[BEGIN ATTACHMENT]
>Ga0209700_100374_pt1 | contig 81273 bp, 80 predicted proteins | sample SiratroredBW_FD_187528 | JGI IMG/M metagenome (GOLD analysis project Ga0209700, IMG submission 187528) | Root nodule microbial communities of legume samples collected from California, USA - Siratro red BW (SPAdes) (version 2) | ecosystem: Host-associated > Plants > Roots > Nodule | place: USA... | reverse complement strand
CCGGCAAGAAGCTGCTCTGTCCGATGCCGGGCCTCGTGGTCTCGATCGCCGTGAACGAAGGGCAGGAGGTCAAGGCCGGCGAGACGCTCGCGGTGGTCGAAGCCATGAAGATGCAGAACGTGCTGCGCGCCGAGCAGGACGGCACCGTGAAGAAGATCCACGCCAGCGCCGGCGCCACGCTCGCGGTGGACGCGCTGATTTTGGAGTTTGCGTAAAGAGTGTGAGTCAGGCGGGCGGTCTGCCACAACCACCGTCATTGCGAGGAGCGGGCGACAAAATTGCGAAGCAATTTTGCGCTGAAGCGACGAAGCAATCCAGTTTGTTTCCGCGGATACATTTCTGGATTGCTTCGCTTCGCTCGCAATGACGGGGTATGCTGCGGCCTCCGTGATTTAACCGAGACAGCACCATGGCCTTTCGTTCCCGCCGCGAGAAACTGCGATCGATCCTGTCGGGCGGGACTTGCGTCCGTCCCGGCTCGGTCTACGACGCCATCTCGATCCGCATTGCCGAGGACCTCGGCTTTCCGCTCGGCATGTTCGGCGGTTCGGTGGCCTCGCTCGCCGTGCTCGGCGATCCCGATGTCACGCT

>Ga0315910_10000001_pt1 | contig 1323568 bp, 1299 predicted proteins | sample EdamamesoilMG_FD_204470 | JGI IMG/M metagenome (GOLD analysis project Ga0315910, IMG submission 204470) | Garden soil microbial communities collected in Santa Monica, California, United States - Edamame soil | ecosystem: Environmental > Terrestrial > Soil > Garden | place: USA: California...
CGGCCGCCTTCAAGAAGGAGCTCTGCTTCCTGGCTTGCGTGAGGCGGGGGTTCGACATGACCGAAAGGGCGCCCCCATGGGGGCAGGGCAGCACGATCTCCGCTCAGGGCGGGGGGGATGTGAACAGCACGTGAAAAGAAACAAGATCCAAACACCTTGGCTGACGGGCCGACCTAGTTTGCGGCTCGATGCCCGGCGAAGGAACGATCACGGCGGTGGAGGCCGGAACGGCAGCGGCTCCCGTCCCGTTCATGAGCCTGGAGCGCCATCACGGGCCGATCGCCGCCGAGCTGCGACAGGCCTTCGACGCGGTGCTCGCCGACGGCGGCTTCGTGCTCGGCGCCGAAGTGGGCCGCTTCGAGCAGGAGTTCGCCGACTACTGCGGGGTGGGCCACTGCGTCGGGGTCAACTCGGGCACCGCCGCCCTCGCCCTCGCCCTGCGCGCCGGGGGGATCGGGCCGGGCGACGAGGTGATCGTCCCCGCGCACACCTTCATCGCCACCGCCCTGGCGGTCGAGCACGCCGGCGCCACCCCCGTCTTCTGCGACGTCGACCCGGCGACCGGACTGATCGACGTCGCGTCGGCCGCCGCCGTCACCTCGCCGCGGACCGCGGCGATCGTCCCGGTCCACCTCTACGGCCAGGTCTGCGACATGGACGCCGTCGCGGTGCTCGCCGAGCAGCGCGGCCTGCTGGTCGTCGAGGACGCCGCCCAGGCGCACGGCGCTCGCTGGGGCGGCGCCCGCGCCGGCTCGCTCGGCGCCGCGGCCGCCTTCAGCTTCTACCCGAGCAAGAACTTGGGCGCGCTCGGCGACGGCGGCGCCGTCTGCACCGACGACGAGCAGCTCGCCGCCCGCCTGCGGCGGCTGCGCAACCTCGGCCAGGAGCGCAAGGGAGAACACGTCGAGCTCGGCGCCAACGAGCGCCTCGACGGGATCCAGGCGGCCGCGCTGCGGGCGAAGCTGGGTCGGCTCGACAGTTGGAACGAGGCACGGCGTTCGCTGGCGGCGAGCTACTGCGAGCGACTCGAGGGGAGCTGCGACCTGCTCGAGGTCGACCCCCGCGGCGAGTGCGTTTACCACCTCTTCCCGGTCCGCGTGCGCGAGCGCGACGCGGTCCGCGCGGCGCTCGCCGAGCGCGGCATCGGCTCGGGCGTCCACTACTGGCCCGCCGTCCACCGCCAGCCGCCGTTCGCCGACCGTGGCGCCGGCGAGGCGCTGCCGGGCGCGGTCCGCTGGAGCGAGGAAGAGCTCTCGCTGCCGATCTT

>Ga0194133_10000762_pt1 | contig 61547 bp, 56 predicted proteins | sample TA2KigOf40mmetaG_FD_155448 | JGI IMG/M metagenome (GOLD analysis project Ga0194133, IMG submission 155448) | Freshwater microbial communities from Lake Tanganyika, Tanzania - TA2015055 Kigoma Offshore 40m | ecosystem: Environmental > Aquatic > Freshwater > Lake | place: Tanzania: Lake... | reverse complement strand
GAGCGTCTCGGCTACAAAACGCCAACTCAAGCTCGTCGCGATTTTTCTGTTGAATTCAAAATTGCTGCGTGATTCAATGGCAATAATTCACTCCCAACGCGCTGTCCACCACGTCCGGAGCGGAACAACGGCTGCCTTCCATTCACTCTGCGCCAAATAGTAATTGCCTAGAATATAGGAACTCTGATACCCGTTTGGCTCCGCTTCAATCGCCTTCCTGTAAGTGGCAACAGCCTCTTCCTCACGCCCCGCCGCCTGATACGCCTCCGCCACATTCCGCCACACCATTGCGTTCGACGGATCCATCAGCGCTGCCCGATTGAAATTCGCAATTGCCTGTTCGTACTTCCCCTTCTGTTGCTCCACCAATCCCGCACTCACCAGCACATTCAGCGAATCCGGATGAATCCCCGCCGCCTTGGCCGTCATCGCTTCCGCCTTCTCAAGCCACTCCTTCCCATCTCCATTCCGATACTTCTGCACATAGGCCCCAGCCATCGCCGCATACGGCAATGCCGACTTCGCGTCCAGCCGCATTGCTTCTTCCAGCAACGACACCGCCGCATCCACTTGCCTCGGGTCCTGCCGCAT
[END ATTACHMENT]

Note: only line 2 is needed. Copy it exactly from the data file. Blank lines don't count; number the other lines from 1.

CCGGCAAGAAGCTGCTCTGTCCGATGCCGGGCCTCGTGGTCTCGATCGCCGTGAACGAAGGGCAGGAGGTCAAGGCCGGCGAGACGCTCGCGGTGGTCGAAGCCATGAAGATGCAGAACGTGCTGCGCGCCGAGCAGGACGGCACCGTGAAGAAGATCCACGCCAGCGCCGGCGCCACGCTCGCGGTGGACGCGCTGATTTTGGAGTTTGCGTAAAGAGTGTGAGTCAGGCGGGCGGTCTGCCACAACCACCGTCATTGCGAGGAGCGGGCGACAAAATTGCGAAGCAATTTTGCGCTGAAGCGACGAAGCAATCCAGTTTGTTTCCGCGGATACATTTCTGGATTGCTTCGCTTCGCTCGCAATGACGGGGTATGCTGCGGCCTCCGTGATTTAACCGAGACAGCACCATGGCCTTTCGTTCCCGCCGCGAGAAACTGCGATCGATCCTGTCGGGCGGGACTTGCGTCCGTCCCGGCTCGGTCTACGACGCCATCTCGATCCGCATTGCCGAGGACCTCGGCTTTCCGCTCGGCATGTTCGGCGGTTCGGTGGCCTCGCTCGCCGTGCTCGGCGATCCCGATGTCACGCT